Yared Nuguse Takes Down Cooper Teare and Cole Hocker at Oregon Twilight
Runs NCAA/US-Leading 3:35.96 1500
May 8, 2021
Yared Nuguse made a statement on Friday night: he’s back.
Running his first 1500 in almost two years, the 2019 NCAA champion from Notre Dame flew out to the new Hayward Field on a University of Oregon campus brimming with NCAA champions and put them all away, outleaning Cooper Teare to win the McChesney 1500 at the Oregon Twilight in 3:35.96, a 2021 NCAA and US outdoor leader.
Close finishes are becoming something of a specialty for Nuguse. In his last 1500, the 2019 NCAA final in Austin, he defeated Michigan State’s Justine Kiprotich by three-thousandths of a second to win his first NCAA individual title. Tonight, his margin was slightly wider: one-hundredth of a second over Teare, the NCAA mile record holder, who ran 3:35.97 for second as NCAA mile/3000 champion Cole Hocker suffered his first defeat in four attempts at Hayward Field, settling for third in 3:36.47.
No one managed to hit the tough Olympic standard of 3:35.00, but Nuguse did manage to sneak into the NCAA all-time top 10, bumping Alabama’s Eliud Kipsang (3:36.00) out for the #10 spot (Teare stays at #4 thanks to his 3:35.46 split from his 3:50.39 mile indoors in February).
The race was a triumphant return to the 1500 for Nuguse, who had barely raced his signature event over the past two years. He called it a season after winning NCAAs in 2019, and ran the mile at just one meet during the 2020 indoor season, winning the ACC title in 3:55.62. He didn’t race at all outdoors in 2020 due to COVID and elected to focus on cross country during the winter of 2021, a decision that paid off as he finished 23rd at NCAAs in March to lead the Irish to a runner-up team finish. This was just his second track race of 2021, after he debuted with a 13:40 5k pb at the Raleigh Relays on March 25.
With a stellar field assembled — NCAA indoor 800 champion Charlie Hunter and Olympic semifinalist Charles Philibert-Thiboutot of Canada (3:34 pb) were also in the field — the pace was quick from the gun, as the leaders hit 400 in 57 seconds and 800 in roughly 1:55. But the big goal — the Olympic standard of 3:35.00 — slipped away during the third lap, as the leader-to-leader split of 59.31 was almost two seconds slower than the required pace.
At the bell (2:40.16), Teare held the lead with Nuguse on his shoulder and a pack of four more men behind them: Hunter, BYU’s Talem Franco, Philibert-Thiboutot, and Hocker.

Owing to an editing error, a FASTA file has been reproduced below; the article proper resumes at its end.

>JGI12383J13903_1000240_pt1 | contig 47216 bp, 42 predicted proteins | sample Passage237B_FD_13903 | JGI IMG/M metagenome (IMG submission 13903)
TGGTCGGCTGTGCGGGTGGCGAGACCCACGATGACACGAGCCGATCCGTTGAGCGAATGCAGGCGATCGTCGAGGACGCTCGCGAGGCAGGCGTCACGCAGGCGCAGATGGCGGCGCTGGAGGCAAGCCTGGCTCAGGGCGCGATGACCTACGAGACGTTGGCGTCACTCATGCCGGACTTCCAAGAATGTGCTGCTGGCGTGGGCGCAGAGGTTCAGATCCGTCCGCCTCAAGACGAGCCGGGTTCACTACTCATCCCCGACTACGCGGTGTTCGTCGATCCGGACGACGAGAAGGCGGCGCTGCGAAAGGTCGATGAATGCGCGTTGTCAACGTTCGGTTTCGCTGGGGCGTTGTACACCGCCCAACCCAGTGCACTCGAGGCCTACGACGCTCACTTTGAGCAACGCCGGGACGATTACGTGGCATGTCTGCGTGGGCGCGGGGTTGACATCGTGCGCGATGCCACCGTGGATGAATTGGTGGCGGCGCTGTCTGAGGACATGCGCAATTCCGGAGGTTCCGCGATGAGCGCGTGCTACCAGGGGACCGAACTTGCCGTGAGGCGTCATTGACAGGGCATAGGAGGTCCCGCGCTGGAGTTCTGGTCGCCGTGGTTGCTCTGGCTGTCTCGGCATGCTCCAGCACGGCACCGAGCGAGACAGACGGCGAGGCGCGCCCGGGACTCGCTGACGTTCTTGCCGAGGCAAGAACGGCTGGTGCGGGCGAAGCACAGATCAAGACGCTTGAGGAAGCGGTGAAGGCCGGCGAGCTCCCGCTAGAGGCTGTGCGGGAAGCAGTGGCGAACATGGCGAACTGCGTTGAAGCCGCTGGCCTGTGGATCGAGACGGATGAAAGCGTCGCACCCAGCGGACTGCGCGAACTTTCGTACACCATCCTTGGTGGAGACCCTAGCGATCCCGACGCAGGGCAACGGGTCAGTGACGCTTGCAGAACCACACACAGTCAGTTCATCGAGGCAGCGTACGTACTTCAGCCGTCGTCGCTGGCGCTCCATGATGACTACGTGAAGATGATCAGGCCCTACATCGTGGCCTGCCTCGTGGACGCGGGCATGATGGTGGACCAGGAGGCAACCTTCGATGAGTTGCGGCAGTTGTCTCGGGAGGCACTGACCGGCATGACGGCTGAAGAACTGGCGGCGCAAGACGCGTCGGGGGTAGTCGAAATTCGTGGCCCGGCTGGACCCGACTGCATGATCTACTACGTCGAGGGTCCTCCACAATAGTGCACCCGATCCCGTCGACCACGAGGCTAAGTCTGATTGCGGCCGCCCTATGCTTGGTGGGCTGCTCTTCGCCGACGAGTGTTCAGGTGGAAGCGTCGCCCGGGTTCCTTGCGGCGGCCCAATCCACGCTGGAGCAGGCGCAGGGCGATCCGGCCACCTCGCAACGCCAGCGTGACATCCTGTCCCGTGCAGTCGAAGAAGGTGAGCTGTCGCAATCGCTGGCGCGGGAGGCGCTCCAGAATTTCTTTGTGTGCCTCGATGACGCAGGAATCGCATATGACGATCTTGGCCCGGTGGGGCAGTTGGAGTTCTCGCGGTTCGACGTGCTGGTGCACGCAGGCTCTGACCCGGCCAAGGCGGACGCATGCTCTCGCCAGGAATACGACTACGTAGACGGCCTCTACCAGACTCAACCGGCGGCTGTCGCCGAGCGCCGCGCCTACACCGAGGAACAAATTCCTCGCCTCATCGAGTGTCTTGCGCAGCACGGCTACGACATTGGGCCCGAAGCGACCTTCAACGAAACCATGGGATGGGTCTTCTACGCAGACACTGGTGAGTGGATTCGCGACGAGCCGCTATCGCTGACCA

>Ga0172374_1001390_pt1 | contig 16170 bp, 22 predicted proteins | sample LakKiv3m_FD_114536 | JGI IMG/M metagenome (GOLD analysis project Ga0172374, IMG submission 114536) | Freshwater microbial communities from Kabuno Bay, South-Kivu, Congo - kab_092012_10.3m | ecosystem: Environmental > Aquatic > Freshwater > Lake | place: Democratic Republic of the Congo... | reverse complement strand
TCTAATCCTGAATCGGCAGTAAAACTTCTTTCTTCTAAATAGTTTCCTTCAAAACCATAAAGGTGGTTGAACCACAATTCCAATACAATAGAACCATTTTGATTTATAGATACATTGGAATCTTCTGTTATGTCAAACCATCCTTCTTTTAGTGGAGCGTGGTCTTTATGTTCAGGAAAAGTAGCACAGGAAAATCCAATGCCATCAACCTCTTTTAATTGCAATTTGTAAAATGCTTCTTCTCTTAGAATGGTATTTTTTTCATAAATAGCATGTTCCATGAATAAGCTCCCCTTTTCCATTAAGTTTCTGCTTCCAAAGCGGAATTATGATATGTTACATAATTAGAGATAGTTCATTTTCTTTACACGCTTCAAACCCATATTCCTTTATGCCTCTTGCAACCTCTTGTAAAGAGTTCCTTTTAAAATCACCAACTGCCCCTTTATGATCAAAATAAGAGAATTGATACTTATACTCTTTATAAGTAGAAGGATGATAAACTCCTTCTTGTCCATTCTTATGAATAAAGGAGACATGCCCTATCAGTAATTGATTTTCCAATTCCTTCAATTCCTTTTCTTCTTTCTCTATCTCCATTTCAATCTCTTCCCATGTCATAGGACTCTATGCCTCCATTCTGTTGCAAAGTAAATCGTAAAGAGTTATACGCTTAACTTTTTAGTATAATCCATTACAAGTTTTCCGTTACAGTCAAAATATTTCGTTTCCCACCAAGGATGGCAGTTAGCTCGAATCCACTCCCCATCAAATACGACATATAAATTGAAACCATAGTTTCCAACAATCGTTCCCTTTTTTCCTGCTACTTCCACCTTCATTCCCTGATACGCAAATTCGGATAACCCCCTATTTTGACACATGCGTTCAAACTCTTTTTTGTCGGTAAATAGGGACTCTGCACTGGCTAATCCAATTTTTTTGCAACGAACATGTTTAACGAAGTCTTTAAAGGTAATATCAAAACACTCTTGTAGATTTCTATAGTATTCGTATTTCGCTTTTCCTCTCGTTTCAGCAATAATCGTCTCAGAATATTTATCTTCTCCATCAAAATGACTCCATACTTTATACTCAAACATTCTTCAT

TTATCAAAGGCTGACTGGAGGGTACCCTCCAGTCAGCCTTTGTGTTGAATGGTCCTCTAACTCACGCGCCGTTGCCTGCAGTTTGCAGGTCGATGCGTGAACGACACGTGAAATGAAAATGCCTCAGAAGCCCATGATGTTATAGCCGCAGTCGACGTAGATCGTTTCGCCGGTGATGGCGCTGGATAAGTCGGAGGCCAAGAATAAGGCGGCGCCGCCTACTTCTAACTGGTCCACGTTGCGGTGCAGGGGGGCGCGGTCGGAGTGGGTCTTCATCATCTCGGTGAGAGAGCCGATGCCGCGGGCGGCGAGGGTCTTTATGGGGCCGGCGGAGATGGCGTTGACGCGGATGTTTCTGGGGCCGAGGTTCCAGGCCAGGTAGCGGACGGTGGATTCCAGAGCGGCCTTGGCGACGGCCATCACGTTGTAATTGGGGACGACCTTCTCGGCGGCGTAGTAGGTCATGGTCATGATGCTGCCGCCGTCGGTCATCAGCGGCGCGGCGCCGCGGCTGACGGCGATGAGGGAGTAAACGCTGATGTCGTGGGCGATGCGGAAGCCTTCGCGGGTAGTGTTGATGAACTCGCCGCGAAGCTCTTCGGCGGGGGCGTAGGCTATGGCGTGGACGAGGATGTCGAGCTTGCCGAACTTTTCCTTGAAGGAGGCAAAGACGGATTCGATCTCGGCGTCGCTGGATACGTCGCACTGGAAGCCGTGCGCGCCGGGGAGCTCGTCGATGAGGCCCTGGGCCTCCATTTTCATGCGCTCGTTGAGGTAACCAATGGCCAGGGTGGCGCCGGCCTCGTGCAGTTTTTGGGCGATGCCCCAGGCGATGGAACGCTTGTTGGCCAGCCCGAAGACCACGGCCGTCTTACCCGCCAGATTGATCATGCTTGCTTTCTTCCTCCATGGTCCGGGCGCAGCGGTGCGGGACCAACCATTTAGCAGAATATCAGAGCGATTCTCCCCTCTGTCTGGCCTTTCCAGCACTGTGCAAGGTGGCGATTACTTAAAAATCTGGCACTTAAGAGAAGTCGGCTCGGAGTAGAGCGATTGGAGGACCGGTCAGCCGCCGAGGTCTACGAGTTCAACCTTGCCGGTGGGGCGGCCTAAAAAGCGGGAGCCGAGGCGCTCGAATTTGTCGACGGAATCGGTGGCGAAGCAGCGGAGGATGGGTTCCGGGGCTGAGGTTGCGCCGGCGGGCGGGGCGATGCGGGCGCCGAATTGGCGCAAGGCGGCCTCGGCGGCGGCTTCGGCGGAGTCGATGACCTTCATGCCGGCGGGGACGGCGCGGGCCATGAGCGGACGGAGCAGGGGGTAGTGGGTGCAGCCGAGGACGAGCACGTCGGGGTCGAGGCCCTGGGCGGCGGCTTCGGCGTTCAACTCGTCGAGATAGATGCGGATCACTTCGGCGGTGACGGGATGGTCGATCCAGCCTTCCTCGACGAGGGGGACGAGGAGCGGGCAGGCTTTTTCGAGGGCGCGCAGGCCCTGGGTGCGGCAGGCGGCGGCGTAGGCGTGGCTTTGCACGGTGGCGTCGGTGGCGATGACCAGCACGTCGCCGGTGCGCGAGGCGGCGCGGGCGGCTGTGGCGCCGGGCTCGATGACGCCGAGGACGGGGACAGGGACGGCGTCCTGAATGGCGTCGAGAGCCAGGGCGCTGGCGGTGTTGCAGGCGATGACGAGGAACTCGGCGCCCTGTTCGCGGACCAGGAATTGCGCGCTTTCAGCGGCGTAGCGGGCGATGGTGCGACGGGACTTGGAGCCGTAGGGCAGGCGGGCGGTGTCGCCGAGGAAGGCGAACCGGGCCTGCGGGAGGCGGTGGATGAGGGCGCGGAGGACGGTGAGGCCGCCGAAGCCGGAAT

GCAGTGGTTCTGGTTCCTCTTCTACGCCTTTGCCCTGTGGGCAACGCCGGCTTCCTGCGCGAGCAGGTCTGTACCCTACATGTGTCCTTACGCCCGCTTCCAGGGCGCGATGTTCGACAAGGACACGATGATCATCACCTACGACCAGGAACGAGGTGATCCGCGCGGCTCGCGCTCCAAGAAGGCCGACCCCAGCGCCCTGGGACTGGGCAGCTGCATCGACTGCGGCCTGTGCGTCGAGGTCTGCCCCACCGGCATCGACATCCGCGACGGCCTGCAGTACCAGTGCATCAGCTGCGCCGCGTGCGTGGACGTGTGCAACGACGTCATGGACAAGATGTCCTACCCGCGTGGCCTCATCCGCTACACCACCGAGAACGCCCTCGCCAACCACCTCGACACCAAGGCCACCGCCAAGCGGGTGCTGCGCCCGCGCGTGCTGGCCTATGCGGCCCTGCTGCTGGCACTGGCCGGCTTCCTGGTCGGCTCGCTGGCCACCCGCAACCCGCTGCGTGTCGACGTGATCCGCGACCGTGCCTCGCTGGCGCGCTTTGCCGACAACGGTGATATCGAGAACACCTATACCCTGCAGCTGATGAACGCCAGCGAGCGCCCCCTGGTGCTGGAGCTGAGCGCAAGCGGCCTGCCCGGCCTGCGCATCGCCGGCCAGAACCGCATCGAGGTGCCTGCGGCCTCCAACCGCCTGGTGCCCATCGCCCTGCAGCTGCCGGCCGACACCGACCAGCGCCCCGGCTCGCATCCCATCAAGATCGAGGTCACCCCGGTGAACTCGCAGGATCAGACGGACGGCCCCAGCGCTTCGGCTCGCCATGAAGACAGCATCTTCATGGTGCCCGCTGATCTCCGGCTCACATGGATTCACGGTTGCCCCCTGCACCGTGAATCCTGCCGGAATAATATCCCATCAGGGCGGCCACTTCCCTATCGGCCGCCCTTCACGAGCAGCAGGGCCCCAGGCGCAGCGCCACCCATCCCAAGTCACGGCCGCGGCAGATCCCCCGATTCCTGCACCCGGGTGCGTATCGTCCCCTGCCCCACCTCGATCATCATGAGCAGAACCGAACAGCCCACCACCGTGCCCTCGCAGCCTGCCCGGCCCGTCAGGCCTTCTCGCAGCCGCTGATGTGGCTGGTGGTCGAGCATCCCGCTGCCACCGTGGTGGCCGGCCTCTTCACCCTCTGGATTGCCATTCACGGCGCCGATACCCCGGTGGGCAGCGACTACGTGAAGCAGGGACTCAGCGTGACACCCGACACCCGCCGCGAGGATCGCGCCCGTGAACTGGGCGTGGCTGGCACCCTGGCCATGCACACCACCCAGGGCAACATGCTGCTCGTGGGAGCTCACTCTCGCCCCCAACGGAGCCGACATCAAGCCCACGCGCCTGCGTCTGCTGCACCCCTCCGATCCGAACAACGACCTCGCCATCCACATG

Hocker remained in sixth place with 200 to go, and it was at that point that Teare and Nuguse began to separate from the rest of the field. Hocker started kicking as well and was up to fourth with 100 to go, but he had left it too late and wound up third. Nuguse, meanwhile, timed his kick perfectly, running just off of Teare as they battled down the home straight before finally making the pass in the final 10 meters and outleaning Teare at the line. His last lap of 55.63 was tops in the field, with Teare (55.81) and Hocker (55.67) not far behind.
QT: Time to Tap the Cole Hocker Brakes a Little Bit — He’s Human
The Cole Hocker freight train got slowed a little bit tonight. Ever since NCAA Indoors, where Hocker won the mile and 3000, he has been on a complete tear, running 1:46.60, 13:19.98, and now 3:36.46. This all by a 19-year-old. Tonight’s run reminded us he’s not unbeatable at the NCAA level. His teammate Teare has actually beaten him both times they’ve raced at the 1500/mile this year.
QT: Very nice win for Nuguse
Perhaps no one should be surprised Nuguse won tonight as he is the reigning NCAA 1500 champion and our very own Rojo has been hyping him for the Olympic team for a year now, but this was an impressive win. This was Nuguse’s first 1500/mile since February of last year and he didn’t miss a beat.
QT: Will Hocker, Teare, & Nuguse Need to Hit the Standard Before the Trials?
Hocker, Teare and Nuguse very easily could be in the mix at the Olympic Trials.
The problem, however, is that none of them have the Olympic standard, nor are any of them ranked highly enough to earn an Olympic berth through that method. In fact, none of them have a world ranking at all because they don’t have the requisite number of races during the qualifying window (5). That will change with NCAAs and the Trials still to come, but if those races go tactical, the collegians might be in trouble. Nuguse looks the most vulnerable via the rankings as he has the least number of races in the system. Right now only three American men have the Olympic 1500 standard, with three more in the World Athletics world ranking quota but more may get it. Ryan Adams who has run 5 times in the 3:37-3:39 range and was 5th today actually is close to qualifying via the ranking system so there is hope for Nuguse, Teare and Hocker to get the qualifying standard out of the way via the ranking system.
Results 1 Yared Nuguse Notre Dame 3:35.96 2 Cooper Teare Oregon 3:35.97 3 Cole Hocker Oregon 3:36.47 4 Charles Philibert-Thiboutot New Balance 3:37.08 5 Ryan Adams Furman 3:37.66 6 Charlie Hunter Oregon 3:38.17 7 Talem Franco BYU 3:38.49 8 Sean Dolan Villanova 3:40.01 9 Rob Napolitano NYAC 3:42.11 10 Casey Comber Villanova 3:42.61 11 James West Oregon 3:44.04 Matt Wisner Oregon DNF Luis Peralta Oregon DNF
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